24 Hours on the Island of Taquile, Peru

Updated May 29th, 2017.

I felt alone in the best possible sense of the word. Out of my comfort zone. Completely removed from any reminders of home. Communicatively isolated. Perfectly unsure of what to do with myself. I would be spending 24 hours on the island of Taquile, located on the Peruvian side of lake Titicaca. High in the Andes, lake Titicaca is the worlds highest navigable lake and is shared by both Peru and Boliva. Culturally the lake is rich in diversity, and nearly each island is home to a distinct ethnic group. My goal was to learn a little bit more about the people of Taquile by spending the night on my own with a home stay family.

Hour 1: Say hola to your new Dad…

I met my “father” at the boat dock, stepping out of the boat I was greeted by a weathered man who stood no taller than my shoulders. He spoke Spanish, as did I, but was shy and it was not without much effort on my part that we settled into a comfortable rhythm of conversation. The walk “home” was long and I was immediately aware that my days as a college athlete barely left me in good enough shape to tackle the altitude and daunting incline that lay ahead. Luckily my “father” was used to foreigners and offered me coca leaves to chew on and flowers to sniff which helped with my acclimatization and my cloudy head.

IMG_0444Can I call you Mom? Dad?

Hour 2: Home sweet home…

I reached “home.” Three mud structures facing inwards to a dirt courtyard. One building contained the families bedroom- a small room with straw floors. The second building contained what would be my room for the night, and a small narrow dining room. The third building was the kitchen, where a blackened metal pot sat in the middle of the room surrounded by a hodgepodge of various items- most of them not cooking related.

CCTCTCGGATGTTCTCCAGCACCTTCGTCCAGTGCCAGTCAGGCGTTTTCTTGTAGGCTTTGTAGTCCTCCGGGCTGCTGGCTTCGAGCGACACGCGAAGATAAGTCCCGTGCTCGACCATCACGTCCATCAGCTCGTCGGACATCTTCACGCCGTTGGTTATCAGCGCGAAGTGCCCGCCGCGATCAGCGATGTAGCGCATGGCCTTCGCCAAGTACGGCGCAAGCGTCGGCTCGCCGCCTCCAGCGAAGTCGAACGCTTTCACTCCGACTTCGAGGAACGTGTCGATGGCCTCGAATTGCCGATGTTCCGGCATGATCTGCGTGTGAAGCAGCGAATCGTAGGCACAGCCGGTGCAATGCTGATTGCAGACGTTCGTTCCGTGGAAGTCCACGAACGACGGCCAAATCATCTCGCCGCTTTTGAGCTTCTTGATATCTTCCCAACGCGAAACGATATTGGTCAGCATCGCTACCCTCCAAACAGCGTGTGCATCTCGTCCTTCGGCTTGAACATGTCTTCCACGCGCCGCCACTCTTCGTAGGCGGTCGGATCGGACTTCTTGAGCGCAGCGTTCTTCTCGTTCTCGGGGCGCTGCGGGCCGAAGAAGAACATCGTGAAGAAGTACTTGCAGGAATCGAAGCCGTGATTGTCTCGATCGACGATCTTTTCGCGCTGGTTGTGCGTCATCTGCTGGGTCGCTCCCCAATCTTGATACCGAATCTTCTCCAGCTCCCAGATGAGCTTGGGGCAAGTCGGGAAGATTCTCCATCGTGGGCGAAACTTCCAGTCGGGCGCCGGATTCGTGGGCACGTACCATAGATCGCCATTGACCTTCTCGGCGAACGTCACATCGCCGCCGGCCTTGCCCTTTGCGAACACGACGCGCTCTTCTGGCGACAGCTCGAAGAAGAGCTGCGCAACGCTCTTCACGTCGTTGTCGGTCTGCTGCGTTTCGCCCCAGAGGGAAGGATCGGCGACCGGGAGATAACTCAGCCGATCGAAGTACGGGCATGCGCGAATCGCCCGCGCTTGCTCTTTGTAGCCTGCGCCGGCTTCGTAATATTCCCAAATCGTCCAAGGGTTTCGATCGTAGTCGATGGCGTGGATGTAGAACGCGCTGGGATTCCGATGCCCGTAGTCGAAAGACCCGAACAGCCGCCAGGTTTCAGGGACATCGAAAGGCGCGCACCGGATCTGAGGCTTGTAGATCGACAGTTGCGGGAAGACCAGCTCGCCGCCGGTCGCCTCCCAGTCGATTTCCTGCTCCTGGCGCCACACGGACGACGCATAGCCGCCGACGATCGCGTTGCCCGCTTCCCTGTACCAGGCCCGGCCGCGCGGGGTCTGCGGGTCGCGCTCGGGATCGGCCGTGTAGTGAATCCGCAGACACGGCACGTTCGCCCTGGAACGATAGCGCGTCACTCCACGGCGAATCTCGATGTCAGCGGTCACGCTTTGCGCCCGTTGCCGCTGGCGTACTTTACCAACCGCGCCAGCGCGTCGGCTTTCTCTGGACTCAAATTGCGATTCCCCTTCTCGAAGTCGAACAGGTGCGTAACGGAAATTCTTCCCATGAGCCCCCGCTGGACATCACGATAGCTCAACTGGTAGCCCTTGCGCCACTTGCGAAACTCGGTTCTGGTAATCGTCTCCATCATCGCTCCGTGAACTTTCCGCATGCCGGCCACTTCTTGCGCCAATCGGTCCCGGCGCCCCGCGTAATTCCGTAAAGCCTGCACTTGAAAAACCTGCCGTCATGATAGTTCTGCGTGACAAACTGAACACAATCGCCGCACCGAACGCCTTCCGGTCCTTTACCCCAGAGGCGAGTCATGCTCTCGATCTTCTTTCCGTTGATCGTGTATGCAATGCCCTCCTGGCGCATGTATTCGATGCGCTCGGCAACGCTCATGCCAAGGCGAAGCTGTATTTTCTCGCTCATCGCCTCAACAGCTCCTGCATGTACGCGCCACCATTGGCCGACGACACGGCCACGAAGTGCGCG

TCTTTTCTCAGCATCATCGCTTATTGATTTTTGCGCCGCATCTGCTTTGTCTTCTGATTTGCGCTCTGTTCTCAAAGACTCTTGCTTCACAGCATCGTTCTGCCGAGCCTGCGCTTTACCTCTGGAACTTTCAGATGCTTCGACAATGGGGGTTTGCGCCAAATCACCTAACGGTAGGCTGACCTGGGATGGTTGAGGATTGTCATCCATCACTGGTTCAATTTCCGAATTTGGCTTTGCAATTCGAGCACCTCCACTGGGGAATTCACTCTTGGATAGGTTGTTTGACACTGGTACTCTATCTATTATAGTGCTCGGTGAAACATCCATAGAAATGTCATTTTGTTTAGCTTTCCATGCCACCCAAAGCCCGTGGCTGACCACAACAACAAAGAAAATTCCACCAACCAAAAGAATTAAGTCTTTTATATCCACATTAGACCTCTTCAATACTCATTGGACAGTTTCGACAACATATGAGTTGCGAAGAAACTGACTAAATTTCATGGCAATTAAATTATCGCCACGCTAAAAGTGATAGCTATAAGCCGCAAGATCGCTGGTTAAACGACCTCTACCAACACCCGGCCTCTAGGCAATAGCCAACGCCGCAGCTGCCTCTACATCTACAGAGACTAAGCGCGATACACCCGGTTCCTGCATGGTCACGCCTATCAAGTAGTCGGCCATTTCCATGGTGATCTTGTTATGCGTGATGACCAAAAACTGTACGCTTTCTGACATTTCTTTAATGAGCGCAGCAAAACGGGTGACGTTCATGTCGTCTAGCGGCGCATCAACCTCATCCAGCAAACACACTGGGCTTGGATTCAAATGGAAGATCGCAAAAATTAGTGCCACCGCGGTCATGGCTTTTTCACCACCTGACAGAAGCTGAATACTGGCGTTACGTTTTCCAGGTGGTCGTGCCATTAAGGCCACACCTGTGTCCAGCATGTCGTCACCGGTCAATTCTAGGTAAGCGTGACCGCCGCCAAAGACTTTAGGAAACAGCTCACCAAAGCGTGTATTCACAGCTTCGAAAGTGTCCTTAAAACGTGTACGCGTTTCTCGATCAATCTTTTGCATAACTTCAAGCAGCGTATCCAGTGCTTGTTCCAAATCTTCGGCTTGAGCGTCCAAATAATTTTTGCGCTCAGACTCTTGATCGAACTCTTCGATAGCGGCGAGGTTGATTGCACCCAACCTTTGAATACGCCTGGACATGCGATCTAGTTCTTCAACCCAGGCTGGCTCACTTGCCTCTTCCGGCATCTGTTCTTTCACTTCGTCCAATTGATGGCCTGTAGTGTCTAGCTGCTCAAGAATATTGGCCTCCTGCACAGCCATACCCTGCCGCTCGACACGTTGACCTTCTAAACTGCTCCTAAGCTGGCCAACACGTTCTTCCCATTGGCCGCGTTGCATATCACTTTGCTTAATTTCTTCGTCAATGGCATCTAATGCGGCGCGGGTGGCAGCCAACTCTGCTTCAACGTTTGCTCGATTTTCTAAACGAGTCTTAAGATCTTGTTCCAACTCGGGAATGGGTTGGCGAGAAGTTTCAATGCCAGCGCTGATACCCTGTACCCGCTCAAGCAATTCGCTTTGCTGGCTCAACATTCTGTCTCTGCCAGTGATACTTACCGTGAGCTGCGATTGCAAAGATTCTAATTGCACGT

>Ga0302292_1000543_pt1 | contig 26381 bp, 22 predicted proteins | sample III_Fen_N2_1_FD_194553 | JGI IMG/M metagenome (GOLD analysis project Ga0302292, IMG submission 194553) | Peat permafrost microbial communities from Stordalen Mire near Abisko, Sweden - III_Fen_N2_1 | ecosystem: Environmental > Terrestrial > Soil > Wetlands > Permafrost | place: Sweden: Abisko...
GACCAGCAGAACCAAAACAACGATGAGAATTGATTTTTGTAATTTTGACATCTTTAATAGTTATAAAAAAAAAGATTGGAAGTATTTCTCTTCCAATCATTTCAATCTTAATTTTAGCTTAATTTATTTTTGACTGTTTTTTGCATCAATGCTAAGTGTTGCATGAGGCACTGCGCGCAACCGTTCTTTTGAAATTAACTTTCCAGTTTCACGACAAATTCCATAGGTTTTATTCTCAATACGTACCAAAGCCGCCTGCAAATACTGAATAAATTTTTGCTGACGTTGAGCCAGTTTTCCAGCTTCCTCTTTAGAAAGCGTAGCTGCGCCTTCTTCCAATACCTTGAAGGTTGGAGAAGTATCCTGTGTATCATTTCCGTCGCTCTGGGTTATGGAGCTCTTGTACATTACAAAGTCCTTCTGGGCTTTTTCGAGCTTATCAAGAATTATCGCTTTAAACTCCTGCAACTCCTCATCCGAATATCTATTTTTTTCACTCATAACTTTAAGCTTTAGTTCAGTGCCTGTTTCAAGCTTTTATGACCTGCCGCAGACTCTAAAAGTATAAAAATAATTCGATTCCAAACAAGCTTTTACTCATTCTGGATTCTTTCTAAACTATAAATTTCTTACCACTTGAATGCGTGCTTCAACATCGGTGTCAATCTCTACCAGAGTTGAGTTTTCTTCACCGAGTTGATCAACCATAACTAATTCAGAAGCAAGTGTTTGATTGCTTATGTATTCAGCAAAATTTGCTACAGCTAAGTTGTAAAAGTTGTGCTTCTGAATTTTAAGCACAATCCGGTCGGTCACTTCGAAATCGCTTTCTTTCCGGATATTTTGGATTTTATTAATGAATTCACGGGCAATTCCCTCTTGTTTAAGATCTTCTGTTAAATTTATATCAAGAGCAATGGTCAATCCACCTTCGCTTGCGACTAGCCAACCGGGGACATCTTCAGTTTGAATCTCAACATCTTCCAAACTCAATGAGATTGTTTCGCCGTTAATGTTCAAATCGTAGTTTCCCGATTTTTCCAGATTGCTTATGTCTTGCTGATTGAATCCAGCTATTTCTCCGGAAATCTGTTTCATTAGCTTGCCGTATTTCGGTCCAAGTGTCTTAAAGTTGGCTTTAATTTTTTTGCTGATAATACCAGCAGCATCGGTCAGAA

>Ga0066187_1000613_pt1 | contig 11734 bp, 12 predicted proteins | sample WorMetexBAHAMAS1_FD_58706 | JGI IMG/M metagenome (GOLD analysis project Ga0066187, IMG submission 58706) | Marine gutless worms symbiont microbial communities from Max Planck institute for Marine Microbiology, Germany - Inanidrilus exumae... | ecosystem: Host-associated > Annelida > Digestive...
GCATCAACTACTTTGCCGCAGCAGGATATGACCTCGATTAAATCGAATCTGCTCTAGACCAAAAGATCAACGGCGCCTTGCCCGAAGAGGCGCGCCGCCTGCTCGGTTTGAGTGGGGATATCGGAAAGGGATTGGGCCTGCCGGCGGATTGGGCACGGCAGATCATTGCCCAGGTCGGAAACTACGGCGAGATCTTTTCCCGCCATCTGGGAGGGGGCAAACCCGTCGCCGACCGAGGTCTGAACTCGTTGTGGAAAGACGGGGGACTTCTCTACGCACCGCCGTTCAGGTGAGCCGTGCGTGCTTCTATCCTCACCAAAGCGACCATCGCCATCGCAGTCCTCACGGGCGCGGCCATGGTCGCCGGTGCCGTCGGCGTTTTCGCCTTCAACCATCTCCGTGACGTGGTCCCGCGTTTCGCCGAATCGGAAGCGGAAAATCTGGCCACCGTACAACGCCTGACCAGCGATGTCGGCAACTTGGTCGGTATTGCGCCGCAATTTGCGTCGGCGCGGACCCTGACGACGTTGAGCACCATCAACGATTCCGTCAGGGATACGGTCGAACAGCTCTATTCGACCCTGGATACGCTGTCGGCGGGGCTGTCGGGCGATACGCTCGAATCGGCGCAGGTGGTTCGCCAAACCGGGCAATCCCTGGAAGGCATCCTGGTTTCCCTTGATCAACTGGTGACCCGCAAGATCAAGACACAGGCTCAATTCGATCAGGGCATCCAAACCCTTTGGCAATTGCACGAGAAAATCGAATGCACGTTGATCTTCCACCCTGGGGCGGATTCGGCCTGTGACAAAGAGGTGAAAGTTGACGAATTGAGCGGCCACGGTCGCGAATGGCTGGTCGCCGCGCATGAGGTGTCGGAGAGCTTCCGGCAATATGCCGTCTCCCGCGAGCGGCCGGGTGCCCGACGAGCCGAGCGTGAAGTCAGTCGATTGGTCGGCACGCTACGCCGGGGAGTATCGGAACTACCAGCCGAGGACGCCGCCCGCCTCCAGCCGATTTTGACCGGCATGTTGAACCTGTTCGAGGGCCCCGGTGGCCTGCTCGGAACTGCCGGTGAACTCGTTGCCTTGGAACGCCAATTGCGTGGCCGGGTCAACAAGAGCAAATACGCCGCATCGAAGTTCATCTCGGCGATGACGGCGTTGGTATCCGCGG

IMG_0451Two beds and only one girl- decisions, decisions…

Hour 3: Quinoa soup, with a side of conversation…

I was served lunch alone, sitting on a long wooden bench that threatened to tip at any moment sending me head first into my bowl of quinoa soup. I know that home stays are tricky, both guest and host wanting to make one another comfortable, but I also knew that I wouldn’t gain much by staring at the tarp wall all by my lonesome. So I called in my “father”, learned that the man in front of me who appeared close to 40 was actually a mere 25 years old, father to a 9 year old son. I learned that the island I was living on for the night was communally owned and governed. Meaning there is no law enforcement (only meetings every Sunday where community issues are discussed), shared gardens that are maintained and harvested by everyone, and shops where profits are distributed equally among all local residents.

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Hour 4-6: Girl talk…

I went to an all women’s college, so after lunch the feminist in me was quite excited to join my host “mother” on her daily adventures. The first order of business was to get suited up like a typical woman on Taquile. A black scarf was laid over my head to help protect me from the strong Andean sun. Three bright wool skirts were layered over my Western jeans, their highlighter hues indicating that I was single and adding to my likelihood of snaring a man. A belt was added to my waist tied over a simple white sweater. Three pom-poms hung down my right side, each one a new color. I was told that each color held significance, one meant I was happy, one that I was sad and rather be left alone, and the third that I was sad but would like the company of my good friends. A simple and effective way to avoid the tiresome question, como estas? (how are you?). I flashed my happy-go-lucky pom-pom, ready to go. A woman on the island of Taquile typically spends a third of her day weaving, a third farming, and a third cooking. So that is exactly what me and my mother did, returning home only as the sun was beginning to set.